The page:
Servant leaders differ from abusive leaders in all three basic issues of leadership: direction, alignment and achievement. They...
The Heart of the MatterMalcolm Webber
Abusive leaders are not called so because they beat the people or yell at them or call them names. Servant leaders are not called so because they serve their followers breakfast in bed every morning.
In spite of popular misconceptions, “servant leadership” does not mean that the leader “sweeps the floor” all the time. This distinction is clear from Jesus’ life and ministry: Jesus slept in the boat while the others rowed (Matt. 8:23-24), He broke the bread and the disciples distributed it to the multitudes (Matt. 14:19), He sent Peter fishing for the tax money (Matt. 17:27) and the disciples prepared for the Passover (Matt. 26:17-19). In addition, when Jesus washed His disciples’ feet in John 13, it was clearly quite an exceptional event (John 13:7-8).
The essence of abusiveness in leadership is using followers for the leader’s own interests.
…Woe to the shepherds of Israel who only take care of themselves! Should not shepherds take care of the flock? You eat the curds, clothe yourselves with the wool and slaughter the choice animals, but you do not take care of the flock. You have not strengthened the weak or healed the sick or bound up the injured. You have not brought back the strays or searched for the lost. You have ruled them harshly and brutally. So they were scattered because there was no shepherd…my flock lacks a shepherd and so has been plundered and has become food for all the wild animals, and because my shepherds did not search for my flock but cared for themselves rather than for my flock, (Ezek. 34:2-8)
For such people are not serving our Lord Christ, but their own appetites. By smooth talk and flattery they deceive the minds of naive people. (Rom. 16:18)
I have no one else like him [i.e. Timothy], who takes a genuine interest in your welfare. For everyone looks out for his own interests, not those of Jesus Christ. (Phil. 2:20-21)
The essence of servant leadership is seeking what is best for the followers in the purposes of God, and not oneself.
…the Son of Man did not come to be served, but to serve, and to give his life as a ransom for many. (Mark 10:45)
Even as I please all men in all things, not seeking mine own profit, but the profit of many, that they may be saved. (1 Cor. 10:33)
For we do not preach ourselves, but Jesus Christ as Lord, and ourselves as your servants for Jesus’ sake. (2 Cor. 4:5)
All this is for your benefit, so that the grace that is reaching more and more people may cause thanksgiving to overflow to the glory of God. (2 Cor. 4:15)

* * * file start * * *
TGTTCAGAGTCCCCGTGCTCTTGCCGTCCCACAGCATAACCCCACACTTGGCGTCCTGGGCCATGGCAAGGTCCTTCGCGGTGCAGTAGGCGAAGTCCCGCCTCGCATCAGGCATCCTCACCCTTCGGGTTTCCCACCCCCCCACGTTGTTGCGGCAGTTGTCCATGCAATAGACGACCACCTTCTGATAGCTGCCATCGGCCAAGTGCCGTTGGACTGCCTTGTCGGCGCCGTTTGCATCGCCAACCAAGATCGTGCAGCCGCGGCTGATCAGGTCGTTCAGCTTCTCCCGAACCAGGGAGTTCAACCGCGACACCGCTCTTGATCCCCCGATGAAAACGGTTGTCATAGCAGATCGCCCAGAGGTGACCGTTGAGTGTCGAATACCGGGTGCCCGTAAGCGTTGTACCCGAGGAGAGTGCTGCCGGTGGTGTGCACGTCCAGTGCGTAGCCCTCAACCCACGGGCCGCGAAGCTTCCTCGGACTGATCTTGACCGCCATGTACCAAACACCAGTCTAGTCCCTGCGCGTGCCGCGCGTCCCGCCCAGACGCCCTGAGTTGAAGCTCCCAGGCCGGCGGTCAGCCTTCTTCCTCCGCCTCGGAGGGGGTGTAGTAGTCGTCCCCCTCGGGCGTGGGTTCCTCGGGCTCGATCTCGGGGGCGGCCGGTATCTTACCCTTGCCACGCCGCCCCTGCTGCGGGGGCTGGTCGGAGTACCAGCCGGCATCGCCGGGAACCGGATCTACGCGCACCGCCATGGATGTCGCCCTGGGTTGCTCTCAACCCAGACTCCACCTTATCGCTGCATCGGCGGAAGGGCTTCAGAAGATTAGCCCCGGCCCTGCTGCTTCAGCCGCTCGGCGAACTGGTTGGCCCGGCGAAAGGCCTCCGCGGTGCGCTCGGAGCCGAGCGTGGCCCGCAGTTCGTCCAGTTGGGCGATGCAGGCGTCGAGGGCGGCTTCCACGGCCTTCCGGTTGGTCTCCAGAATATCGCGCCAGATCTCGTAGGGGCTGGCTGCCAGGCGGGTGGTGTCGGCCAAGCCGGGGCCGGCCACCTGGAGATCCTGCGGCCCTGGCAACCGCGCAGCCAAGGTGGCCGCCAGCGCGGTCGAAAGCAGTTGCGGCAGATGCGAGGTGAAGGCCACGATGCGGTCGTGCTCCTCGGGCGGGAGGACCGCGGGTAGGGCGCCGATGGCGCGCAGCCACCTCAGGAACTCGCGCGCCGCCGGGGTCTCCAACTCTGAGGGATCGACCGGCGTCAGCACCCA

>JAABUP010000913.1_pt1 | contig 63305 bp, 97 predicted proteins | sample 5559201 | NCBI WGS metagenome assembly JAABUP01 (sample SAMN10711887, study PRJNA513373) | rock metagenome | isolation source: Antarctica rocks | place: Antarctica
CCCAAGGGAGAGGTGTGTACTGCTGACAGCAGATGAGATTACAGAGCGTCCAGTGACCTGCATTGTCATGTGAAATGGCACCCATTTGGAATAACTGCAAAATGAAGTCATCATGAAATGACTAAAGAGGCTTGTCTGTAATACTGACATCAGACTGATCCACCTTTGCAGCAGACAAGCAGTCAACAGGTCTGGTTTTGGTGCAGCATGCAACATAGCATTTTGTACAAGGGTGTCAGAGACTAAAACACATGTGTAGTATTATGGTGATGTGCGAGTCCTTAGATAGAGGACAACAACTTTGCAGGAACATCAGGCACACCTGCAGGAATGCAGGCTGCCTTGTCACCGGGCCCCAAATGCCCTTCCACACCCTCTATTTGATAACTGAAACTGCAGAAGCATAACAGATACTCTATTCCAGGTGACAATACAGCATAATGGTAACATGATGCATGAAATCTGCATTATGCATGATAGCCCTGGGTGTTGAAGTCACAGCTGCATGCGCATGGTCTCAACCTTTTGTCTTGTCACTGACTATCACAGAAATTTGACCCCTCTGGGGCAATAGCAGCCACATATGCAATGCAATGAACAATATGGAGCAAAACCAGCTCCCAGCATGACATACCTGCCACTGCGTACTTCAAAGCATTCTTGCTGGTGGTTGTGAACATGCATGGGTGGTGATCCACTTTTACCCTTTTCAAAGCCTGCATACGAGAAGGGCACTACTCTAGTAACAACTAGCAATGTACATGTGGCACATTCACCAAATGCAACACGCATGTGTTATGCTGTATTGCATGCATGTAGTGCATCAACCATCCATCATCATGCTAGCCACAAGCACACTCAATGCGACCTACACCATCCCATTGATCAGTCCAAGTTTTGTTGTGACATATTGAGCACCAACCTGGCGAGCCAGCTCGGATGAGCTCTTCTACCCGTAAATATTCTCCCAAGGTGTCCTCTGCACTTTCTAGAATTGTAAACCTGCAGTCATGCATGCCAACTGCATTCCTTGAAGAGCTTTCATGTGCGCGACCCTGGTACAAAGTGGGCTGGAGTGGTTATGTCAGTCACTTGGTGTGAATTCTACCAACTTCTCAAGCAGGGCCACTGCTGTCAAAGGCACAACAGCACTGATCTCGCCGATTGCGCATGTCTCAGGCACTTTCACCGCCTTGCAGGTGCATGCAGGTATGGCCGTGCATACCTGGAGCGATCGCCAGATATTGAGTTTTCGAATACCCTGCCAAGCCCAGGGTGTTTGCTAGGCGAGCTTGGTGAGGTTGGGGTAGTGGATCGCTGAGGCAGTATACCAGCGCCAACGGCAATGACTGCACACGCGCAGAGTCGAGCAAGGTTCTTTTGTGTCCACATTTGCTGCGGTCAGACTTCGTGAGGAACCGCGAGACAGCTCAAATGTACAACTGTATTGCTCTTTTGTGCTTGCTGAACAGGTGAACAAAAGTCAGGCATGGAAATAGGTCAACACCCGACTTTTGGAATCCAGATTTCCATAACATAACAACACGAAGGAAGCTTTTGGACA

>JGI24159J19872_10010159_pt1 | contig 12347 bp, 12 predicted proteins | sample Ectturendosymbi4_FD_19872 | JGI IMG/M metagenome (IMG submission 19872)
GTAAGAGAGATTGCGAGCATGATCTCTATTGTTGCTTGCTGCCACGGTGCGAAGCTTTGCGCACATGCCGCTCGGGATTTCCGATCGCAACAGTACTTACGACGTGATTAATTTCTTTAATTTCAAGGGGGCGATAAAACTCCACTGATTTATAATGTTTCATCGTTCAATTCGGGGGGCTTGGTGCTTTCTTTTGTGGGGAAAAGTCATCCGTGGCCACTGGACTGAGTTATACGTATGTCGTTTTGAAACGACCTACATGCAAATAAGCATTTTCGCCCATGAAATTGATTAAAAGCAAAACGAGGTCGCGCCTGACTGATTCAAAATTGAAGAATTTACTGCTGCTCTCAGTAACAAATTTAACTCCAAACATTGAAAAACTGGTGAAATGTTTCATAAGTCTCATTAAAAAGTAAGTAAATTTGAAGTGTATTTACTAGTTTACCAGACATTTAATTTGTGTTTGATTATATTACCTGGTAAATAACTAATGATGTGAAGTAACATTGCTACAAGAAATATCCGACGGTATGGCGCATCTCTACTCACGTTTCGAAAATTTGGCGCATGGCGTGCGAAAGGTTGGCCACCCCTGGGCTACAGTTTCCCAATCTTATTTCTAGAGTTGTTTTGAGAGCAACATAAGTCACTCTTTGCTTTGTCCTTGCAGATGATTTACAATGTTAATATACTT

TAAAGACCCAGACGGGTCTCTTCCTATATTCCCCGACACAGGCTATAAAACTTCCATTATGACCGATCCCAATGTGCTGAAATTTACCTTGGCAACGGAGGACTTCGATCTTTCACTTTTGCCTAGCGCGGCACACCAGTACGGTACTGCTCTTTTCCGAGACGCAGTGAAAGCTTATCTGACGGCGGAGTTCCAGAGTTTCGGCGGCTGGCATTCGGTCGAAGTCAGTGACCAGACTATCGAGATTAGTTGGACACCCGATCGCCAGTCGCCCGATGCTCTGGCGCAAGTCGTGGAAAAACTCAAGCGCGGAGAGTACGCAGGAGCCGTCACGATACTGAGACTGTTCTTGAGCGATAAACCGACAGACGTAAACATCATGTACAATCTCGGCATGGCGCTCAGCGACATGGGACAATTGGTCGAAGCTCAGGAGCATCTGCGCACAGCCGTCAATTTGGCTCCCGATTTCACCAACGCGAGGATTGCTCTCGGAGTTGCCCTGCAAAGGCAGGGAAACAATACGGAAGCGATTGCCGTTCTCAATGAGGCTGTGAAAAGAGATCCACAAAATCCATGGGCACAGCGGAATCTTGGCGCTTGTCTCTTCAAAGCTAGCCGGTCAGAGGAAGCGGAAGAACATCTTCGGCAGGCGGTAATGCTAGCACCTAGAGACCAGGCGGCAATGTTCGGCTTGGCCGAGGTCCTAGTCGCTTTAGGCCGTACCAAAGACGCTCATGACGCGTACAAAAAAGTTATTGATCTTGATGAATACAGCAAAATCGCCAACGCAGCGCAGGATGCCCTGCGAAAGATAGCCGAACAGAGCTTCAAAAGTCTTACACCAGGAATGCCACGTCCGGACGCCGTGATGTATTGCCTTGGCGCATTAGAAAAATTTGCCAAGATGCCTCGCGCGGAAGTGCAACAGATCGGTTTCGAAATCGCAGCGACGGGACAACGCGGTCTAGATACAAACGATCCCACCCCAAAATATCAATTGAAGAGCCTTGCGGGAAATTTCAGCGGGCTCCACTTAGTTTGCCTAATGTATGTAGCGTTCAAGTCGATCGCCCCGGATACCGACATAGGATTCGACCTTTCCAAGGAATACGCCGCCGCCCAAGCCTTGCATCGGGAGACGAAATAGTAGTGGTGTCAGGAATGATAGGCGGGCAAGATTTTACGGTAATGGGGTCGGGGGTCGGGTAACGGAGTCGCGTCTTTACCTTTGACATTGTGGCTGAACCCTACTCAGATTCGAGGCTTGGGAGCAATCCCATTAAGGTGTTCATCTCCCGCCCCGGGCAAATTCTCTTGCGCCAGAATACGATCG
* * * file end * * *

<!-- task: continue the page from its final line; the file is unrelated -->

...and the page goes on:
Did I exploit you through any of the men I sent you? I urged Titus to go to you and I sent our brother with him. Titus did not exploit you, did he? Did we not act in the same spirit and follow the same course? (2 Cor. 12:17-18)
It is right for me to feel this way about all of you, since I have you in my heart; for whether I am in chains or defending and confirming the gospel, all of you share in God’s grace with me. God can testify how I long for all of you with the affection of Christ Jesus. (Phil. 1:7-8)
…I know that I will remain, and I will continue with all of you for your progress and joy in the faith, so that through my being with you again your joy in Christ Jesus will overflow on account of me. (Phil. 1:25-26)
But even if I am being poured out like a drink offering on the sacrifice and service coming from your faith, I am glad and rejoice with all of you. (Phil. 2:17)
For now we really live, since you are standing firm in the Lord. (1 Thess. 3:8)
Thus, an abusive leader may actually be quite nice toward the people, but be using them for his own agenda. For example, a pastor of a small church who is only using that church as a stepping-stone to “greater things,” is, by definition, an abusive leader. He is only using the people to serve his own interests. He has no long-term commitment to what is best for the people he leads.
The servant leader, however, serves God by serving others.
Who would you rather follow:
- A leader who has a big vision but who you sense is only interested in you if you are committed to him, and who is only using you for his own purposes?
- A leader who is genuinely committed to your best interests?
Which would you rather be:
- A big-talking, weak, self-centered leader?
- A genuinely strong servant leader?
Our next Letter will examine how to avoid being an abusive leadership.